[Marxism] Another Disgraceful Article from "The Militant"
altman_d at hotmail.com
Fri Apr 9 07:34:40 MDT 2004
>From the latest issue of "The Militant," (http://www.themilitant.com/), an
article more interesting for what it doesn't say than for what it does.
Barnes & Co. can't really say that there is no Iraqi Resistance anymore, so
they just walk aroiund the issue, talking about "protests" and so forth.
U.S. forces step up assaults
in occupied Iraqi cities
BY PATRICK ONEILL
U.S. occupation troops initiated a crackdown in early April in the city of
Fallujah and in two Baghdad neighborhoods where attacks on U.S.-led forces
had taken place.
Fallujah, a largely Sunni Muslim town north of the Iraqi capital, was sealed
off by U.S. forces in preparation for stepped-up military assaults. In
Baghdad, U.S. troops with tanks and other combat vehicles were sent into
Sadr City and other working-class neighborhoods where a Shiite Muslim group
has led protests against occupation forces. In both cities the U.S. forces
launched air strikes.
In Fallujah, local residents told reporters that several people had been
killed when a U.S. warplane dropped bombs on a working-class district after
U.S. officers said their troops had come under mortar fire from that area.
U.S. troops sealed off the town as a prelude to a military push called
Operation Vigilant Resolve involving 1,200 U.S. Marines and two battalions
of U.S.-trained Iraqi paramilitary forces. U.S. officers vowed to pacify
the town, where celebratory crowds had greeted the deaths on March 31 of
four armed guards under contract to the Pentagon.
In the Iraqi capital, up to 1,000 U.S. troops accompanied by a column of
tanks moved into and around Sadr City, a largely Shiite Muslim working-class
district that is home to 2 million people. U.S. soldiers opened fire on
people attending a funeral for compatriots killed the previous day by
occupation forces. Angry funeral-goers threw stones at the troops.
After a U.S. troop convoy entering the nearby Shuala district came under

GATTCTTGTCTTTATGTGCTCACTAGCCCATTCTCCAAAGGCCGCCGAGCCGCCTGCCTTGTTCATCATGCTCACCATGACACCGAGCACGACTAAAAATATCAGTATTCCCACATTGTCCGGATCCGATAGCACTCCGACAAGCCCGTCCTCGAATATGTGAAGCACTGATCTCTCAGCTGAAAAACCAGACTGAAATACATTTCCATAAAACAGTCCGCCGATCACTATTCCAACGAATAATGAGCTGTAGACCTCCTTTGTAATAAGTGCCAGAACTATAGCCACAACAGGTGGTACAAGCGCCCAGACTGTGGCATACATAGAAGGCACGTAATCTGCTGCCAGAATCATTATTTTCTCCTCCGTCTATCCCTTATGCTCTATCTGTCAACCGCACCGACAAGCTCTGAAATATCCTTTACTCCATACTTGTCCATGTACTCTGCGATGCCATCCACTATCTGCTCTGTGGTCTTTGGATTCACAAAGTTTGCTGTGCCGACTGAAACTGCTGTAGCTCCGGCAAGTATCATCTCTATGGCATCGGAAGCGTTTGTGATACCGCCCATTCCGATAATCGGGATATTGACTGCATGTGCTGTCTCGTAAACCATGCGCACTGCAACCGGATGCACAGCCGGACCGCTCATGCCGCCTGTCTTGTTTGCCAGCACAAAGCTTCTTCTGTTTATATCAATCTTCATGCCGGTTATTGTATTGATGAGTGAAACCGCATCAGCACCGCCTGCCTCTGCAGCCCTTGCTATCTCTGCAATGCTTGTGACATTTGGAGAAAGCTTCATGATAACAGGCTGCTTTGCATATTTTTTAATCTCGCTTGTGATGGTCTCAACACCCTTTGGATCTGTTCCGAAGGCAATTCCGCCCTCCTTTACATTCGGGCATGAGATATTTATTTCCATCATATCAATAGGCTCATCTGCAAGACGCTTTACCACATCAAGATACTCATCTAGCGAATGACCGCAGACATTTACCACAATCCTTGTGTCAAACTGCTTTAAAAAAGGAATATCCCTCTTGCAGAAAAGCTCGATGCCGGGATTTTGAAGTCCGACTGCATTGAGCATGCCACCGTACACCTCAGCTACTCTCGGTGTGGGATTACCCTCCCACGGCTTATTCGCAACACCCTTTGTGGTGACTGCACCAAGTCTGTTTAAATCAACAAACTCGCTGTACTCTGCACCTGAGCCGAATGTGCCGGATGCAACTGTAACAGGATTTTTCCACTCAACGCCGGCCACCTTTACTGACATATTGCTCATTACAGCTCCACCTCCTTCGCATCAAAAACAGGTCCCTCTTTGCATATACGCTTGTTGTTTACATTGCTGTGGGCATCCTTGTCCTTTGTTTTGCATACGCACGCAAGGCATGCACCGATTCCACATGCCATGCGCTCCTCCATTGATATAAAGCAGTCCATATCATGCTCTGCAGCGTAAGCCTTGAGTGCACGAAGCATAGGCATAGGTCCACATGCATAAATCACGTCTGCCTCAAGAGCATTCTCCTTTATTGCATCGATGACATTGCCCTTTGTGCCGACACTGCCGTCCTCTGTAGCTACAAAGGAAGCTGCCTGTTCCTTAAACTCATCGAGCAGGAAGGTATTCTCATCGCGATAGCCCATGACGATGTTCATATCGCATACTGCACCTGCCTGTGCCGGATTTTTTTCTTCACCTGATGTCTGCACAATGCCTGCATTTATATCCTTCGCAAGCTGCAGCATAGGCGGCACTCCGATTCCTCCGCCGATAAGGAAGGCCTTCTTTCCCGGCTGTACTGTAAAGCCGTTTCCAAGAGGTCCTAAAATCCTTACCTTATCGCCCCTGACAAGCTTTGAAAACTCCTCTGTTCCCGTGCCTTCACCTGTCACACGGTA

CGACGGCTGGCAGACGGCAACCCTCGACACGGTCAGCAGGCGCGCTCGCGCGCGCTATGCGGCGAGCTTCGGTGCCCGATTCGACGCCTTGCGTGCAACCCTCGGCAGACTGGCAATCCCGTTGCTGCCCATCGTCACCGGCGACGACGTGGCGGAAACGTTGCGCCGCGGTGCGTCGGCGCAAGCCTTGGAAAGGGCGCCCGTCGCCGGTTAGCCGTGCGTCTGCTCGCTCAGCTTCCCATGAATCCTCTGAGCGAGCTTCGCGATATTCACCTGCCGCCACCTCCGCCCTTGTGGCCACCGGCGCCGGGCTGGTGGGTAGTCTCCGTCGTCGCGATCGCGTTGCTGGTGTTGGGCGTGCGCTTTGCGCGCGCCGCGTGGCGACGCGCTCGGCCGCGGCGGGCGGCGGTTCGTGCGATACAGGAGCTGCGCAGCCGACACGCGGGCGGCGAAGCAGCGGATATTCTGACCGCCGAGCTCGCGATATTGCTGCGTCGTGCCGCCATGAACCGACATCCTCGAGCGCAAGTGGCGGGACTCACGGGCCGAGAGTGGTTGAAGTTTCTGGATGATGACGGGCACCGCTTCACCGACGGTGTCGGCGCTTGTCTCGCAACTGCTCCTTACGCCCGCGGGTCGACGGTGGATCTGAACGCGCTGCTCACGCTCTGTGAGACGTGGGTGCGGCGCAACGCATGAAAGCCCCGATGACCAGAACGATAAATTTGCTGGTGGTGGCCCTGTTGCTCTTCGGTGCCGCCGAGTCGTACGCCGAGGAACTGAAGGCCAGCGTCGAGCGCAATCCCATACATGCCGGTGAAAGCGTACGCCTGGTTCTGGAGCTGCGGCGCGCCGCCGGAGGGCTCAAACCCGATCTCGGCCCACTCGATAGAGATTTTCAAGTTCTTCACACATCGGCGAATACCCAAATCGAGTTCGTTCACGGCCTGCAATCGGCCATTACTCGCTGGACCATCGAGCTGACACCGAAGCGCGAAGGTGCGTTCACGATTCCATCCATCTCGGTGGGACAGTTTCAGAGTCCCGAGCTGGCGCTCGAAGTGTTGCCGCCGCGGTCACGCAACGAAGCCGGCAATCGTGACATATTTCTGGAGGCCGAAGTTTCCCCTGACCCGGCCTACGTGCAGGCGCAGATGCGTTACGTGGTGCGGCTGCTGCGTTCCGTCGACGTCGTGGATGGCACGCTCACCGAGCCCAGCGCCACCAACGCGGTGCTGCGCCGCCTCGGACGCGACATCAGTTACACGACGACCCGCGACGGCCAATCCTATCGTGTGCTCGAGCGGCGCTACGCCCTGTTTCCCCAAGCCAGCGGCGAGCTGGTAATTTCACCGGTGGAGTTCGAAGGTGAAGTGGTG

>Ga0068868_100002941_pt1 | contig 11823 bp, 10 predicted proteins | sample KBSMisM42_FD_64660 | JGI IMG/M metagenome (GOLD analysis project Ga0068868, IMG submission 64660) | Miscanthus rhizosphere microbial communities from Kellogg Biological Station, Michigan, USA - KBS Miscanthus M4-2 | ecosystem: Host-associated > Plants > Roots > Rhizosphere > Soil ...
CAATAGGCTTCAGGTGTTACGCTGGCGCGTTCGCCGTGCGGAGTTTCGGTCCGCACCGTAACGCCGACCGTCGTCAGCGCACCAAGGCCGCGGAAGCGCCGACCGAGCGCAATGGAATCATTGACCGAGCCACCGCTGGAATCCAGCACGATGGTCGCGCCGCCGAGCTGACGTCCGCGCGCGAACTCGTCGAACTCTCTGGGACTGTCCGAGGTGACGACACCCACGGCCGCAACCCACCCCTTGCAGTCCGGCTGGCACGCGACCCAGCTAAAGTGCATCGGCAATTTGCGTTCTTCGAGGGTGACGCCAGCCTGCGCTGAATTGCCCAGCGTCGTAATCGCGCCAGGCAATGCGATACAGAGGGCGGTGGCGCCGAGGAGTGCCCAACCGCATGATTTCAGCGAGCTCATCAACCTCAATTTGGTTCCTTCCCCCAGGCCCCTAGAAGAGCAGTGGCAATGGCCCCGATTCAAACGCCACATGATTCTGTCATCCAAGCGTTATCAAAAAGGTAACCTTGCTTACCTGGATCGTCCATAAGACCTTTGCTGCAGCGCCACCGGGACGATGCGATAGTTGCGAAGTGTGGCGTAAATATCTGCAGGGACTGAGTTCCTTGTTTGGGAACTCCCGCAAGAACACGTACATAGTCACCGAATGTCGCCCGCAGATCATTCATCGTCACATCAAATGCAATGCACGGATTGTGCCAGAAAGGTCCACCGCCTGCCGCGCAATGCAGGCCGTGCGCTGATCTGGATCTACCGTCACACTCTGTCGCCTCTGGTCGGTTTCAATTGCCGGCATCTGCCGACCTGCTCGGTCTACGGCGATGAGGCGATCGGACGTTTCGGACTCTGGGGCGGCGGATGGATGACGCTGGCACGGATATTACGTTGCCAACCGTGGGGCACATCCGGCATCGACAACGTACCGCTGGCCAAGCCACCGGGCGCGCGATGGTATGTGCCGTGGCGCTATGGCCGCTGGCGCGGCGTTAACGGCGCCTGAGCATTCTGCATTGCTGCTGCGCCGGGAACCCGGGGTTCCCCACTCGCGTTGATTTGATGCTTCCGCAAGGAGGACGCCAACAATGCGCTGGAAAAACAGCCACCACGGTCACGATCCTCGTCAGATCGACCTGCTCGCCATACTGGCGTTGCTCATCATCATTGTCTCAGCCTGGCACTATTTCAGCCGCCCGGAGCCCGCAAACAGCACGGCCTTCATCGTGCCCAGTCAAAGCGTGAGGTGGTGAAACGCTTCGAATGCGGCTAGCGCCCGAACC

attack, helicopter gunships strafed the areathe first reported air attack
on an area in Baghdad since the overthrow of Saddam Husseins government by
U.S. and British-led troops last year.
Over the previous two days, Sadr City had been a center of several protests
and armed actions directed against the occupation forces in a number of
cities and towns, from Basra in the south to Fallujah. Eight U.S. soldiers
and 22 Iraqis were killed in clashes in the Baghdad suburb between the U.S.
troops and members and supporters of a militia associated with Moktada
al-Sadr, a Shiite Muslim cleric who opposes the occupation. Twenty-four U.S.
troops and 85 Iraqis were wounded.
The fighting erupted after the U.S. proconsul of Iraq, Paul Bremer,
declared Sadr an outlaw and said the occupying force will not tolerate
attempts to supplant its authority, Reuters reported.
By the morning of April 5, U.S. forces had built earthen barricades across
all the entrances to Fallujah in preparation for a crackdown.
U.S. officers said they were targeting those responsible for the deaths of
the four guards, a privately hired component of the occupation forces. The
four were ambushed and killed as they drove through the city. An angry crowd
then gathered, some of whom set fire to the bodies, hanging two of them from
a bridge over the Euphrates River. The incident was played up by the U.S.
big-business media in a propaganda campaign to whip up patriotic sentiment
in U.S. bourgeois public opinion.
Referred to by U.S. officials as contract workers, the four guards were
highly paid employees of Blackwater U.S.A., a business founded in 1998 by
former Navy SEALs that provides hired guns for big-business and political
leaders. They are mostly former policemen and Special Forces.
Such mercenary outfits have been integrated into the U.S.-led occupation
forces. The New York Times reported that up to two dozen such companies are
fielding up to 15,000 hired soldiers in Iraq.
On April 4, during a street protest by 5,000 people in the Shiite city of
Najaf, south of Baghdad, supporters of Sadr reportedly opened fire on a
Spanish-run garrison. Spanish and Salvadoran troops fired back, sparking a
several-hour-long battle. Twenty-two Iraqis were killed and 200 wounded.
Among the occupation forces, a Salvadoran soldier was killed and several
other troops were wounded.
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